# What do you infer from this sentence “X is not Y or Z”? [duplicate]

Possible Duplicate:
Is “not eating or drinking” equal to “not eating or not drinking”?

I am confused in inferring a sentence of pattern "X is not Y or Z".

Is it the same as "X is not Y or X is not Z" ?

OR

Is it the same as "X is not Y or X is Z" ?

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## marked as duplicate by J D OConal, Ralph Rickenbach, RegDwigнt♦, Mehper C. Palavuzlar, ssaklOct 13 '10 at 13:02

J D is correct, applying the rule of that post here states that "X is not Y or Z" corresponds to "X is not Y or X is not X". In symbolic logic where n corresponds to not, we have X=n(Y v Z) if and only if X=nY ^ nZ. This is referred to as one of De-Morgan's Laws. – BBischof Oct 13 '10 at 5:56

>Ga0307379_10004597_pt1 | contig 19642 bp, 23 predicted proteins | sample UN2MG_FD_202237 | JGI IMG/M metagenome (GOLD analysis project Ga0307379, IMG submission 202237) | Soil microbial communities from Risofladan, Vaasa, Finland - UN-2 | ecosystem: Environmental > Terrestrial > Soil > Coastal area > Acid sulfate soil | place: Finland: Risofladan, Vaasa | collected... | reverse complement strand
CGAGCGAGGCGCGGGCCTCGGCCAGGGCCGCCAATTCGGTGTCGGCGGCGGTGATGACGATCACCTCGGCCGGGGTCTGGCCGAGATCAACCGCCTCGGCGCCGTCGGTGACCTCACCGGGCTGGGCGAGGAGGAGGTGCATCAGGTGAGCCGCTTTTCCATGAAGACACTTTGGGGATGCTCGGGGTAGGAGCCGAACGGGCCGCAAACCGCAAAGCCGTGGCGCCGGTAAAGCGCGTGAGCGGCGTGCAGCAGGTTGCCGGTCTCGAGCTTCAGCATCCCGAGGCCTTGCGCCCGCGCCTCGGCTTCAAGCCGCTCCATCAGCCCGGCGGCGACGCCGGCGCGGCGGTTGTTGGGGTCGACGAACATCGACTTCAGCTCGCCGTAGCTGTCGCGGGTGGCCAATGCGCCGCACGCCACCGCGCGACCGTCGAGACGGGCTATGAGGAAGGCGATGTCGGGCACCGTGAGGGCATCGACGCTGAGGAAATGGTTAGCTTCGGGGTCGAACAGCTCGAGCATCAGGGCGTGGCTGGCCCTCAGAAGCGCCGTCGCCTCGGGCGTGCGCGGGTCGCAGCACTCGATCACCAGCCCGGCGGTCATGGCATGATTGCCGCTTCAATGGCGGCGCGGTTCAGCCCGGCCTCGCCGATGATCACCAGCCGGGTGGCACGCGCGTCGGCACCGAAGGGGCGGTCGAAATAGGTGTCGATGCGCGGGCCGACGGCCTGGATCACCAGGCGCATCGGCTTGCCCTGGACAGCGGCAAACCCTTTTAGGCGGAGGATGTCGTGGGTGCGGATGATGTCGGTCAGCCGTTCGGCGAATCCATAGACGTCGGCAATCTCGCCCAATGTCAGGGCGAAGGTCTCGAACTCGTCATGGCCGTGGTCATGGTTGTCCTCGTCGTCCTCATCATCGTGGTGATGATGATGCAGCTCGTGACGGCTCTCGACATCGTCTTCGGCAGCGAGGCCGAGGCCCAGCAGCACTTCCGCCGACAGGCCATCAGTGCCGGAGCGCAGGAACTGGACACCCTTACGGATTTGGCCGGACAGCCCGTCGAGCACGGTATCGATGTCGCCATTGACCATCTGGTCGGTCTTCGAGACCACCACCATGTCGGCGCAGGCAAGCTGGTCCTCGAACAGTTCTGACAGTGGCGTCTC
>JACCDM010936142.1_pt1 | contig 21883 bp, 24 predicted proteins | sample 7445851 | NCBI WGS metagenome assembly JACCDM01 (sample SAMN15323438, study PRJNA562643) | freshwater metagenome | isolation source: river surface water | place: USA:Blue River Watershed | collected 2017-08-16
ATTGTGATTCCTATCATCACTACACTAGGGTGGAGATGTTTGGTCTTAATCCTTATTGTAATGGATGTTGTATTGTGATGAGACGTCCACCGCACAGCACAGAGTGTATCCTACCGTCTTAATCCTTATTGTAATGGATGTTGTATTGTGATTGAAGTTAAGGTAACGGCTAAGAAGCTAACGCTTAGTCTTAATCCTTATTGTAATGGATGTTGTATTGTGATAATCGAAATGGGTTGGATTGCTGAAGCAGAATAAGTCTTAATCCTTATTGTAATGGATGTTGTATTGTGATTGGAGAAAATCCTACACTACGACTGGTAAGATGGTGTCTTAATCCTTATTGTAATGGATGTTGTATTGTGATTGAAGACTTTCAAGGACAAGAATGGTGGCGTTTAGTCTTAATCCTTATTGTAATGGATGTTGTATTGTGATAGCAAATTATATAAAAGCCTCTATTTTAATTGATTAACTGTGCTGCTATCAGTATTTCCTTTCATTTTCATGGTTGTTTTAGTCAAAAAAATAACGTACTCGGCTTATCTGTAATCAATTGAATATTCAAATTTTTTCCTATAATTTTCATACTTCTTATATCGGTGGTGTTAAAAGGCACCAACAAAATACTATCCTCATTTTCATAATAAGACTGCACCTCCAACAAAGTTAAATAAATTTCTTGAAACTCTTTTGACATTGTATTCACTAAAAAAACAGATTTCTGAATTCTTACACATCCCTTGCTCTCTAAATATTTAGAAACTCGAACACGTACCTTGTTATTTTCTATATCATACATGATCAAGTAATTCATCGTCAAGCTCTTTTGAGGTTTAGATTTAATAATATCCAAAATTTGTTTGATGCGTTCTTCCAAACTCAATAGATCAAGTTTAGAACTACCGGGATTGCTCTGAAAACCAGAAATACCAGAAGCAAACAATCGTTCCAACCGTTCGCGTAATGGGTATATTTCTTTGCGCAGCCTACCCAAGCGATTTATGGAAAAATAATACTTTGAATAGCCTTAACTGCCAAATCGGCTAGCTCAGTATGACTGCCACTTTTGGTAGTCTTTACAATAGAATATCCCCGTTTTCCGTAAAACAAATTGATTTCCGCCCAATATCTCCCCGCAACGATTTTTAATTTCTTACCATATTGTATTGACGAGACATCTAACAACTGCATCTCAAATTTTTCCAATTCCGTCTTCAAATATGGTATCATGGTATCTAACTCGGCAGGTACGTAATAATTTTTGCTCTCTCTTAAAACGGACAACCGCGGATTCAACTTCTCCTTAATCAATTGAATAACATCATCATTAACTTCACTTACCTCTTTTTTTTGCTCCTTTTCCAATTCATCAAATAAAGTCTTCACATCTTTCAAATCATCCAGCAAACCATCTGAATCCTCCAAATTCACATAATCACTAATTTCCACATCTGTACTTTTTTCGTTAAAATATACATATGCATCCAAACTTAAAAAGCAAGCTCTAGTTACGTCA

But "not X or Y" =/= not (X or Y), right? – xport Oct 13 '10 at 6:26
You can't use the rules of logic "and", "not, "or" to English. "Didn't you beat your wife?" "No!". The answerer is saying he did not beat his wife. If you used the negation from logic, the answerer would be denying he didn't, meaning he did. – R. Martinho Fernandes Oct 13 '10 at 9:55
Martinho is exactly right, and this is the reason for the confusion of your comment. Notice in my comment I use parenthesis. It is for exactly this reason! However, now I think you get the idea. – BBischof Oct 13 '10 at 18:51

``````"X is not Y or Z"